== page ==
Los Angeles based jewelry designer Kristen Levy got her first taste of design while learning Native American beadwork at the age of 10. Exploring the jewelry boxes of her mother and grandmother, she would rework broken jewelry into pieces for herself. This passion carried through into adulthood where she began designing jewelry out of found and forgotten materials. Mostly self-taught, her work eventually evolved fine jewelry. Her current collection, Kristen Elspeth launched in 2005. 

Kristen’s designs embody simplicity and elegance, highlighting a person's natural beauty. While re-interpreting her own work over time, pieces have been reduced to their most basic forms and elements. Circles and lines are most prevalent because of their inherent human characteristics. Circles representing the grace of life’s natural perfection, while the line is the human perception of perfection expressed. The paradox of human nature; the battle of heart vs. mind, fate vs. will. Kristen uses circles in many forms, representations, and segmentations, each with variations in weight and emphases. Similarly, the line can be needle fine or weighted like a heavy bar. Dimension is also a variable in form- something simple viewed straight on takes on another shape when viewed from a different angle.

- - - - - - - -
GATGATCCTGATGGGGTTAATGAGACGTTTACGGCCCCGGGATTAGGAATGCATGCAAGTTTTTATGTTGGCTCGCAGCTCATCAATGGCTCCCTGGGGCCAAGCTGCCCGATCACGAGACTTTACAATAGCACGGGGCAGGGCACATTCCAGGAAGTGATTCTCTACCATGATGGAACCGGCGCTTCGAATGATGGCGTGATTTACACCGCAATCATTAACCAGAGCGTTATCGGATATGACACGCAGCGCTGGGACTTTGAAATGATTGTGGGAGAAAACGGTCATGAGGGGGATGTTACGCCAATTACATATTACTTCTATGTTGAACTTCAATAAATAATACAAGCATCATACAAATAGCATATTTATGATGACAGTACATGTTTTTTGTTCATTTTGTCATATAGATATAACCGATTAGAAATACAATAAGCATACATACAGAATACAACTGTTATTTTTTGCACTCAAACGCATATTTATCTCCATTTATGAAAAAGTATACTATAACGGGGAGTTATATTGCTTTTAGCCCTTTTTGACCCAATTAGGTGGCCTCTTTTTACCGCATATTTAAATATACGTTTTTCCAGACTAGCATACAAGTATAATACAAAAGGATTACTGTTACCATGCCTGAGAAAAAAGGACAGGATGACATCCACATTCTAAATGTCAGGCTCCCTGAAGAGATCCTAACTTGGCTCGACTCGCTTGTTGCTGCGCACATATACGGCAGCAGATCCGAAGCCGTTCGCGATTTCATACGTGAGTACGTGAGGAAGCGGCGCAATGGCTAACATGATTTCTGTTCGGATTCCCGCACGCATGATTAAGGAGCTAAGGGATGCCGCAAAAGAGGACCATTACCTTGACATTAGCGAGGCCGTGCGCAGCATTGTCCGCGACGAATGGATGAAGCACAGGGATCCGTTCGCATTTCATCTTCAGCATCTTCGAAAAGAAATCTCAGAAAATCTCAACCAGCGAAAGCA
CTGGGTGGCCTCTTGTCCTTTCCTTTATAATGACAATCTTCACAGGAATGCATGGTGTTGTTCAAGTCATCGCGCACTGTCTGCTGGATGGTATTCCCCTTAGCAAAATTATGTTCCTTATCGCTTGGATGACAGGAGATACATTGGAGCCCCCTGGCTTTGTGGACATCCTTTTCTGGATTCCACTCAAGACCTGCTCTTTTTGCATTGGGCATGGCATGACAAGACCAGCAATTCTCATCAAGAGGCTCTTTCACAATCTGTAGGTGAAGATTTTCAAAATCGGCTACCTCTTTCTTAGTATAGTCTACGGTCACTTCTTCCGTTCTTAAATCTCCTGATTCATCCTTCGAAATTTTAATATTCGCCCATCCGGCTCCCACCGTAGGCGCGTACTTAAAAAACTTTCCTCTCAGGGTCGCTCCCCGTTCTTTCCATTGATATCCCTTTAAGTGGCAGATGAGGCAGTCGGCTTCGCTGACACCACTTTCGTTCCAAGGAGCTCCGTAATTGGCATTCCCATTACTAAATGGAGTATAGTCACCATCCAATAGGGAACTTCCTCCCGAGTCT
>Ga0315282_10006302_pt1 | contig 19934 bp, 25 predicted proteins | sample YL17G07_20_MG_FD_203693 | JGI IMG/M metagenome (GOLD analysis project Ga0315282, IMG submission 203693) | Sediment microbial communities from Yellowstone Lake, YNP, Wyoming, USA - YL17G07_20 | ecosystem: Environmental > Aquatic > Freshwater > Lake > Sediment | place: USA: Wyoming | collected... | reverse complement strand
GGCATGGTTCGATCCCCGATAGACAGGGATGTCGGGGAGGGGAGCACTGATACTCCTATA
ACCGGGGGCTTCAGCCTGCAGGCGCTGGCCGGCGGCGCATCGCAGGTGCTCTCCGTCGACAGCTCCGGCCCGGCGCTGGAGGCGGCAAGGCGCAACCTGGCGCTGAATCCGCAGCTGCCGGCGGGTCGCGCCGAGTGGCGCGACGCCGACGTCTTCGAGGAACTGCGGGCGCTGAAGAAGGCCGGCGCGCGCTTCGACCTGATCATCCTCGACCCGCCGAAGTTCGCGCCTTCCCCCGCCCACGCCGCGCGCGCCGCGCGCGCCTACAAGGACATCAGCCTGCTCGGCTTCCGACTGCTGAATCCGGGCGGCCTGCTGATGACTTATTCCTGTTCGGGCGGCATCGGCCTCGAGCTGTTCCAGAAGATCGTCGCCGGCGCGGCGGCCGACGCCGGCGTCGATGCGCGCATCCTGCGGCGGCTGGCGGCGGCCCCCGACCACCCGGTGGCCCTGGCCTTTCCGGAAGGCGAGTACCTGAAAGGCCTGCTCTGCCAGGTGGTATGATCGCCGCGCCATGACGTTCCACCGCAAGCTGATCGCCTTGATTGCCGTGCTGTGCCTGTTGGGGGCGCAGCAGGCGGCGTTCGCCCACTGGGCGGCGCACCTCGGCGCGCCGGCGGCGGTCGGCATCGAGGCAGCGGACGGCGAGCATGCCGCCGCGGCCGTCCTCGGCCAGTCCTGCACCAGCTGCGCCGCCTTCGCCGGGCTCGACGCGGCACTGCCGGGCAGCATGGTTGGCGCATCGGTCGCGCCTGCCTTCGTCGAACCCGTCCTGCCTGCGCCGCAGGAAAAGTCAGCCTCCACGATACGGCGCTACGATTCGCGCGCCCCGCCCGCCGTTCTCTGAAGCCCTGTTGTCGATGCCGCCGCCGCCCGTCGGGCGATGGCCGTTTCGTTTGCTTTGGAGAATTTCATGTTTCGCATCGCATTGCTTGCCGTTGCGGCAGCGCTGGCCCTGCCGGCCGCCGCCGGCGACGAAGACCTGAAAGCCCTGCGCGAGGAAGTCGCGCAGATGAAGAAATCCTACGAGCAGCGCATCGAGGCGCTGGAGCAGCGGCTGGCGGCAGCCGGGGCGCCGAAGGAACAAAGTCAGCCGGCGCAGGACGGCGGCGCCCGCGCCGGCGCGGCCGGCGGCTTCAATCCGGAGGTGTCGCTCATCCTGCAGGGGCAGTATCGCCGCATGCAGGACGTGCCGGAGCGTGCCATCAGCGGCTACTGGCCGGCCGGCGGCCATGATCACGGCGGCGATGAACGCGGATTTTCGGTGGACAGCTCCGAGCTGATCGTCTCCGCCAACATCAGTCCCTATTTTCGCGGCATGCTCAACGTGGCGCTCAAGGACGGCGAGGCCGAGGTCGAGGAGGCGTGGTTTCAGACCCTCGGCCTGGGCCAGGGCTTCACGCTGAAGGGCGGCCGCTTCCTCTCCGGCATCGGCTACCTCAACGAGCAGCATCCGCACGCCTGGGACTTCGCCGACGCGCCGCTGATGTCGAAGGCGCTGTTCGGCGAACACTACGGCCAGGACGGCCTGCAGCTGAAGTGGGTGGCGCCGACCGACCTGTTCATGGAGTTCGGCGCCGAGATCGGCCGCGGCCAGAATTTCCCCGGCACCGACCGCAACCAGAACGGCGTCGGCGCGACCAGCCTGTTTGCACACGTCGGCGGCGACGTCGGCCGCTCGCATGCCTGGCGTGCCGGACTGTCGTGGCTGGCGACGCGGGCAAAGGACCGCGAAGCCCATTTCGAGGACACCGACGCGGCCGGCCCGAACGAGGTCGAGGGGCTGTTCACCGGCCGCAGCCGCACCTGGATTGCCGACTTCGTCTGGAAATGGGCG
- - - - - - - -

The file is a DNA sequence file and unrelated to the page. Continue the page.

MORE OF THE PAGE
With this simplification of form comes purity. Kristen works in fine metals, 14k gold being her preference. Living in California, the lifestyle, weather, landscape and light inspire this simplicity and purity within her work. Kristen’s minimalist and modern designs remain elegant and classic allowing a forever quality to her jewelry, with the intent for her pieces to be worn every day, cherished, and passed to next generations. Modern heirloom pieces. Hand made in Los Angeles, each piece has its own unique and recognizable signature as a Kristen Elspeth work.

Kristen Elspeth can be found at General Store, Mohawk General, Assembly, Steven Alan, American Rag, and more, and has been featured in W Magazine, Marie Claire, InStyle, Lucky, Nylon, LA Times, Rolling Stone, and Refinery 29, among others.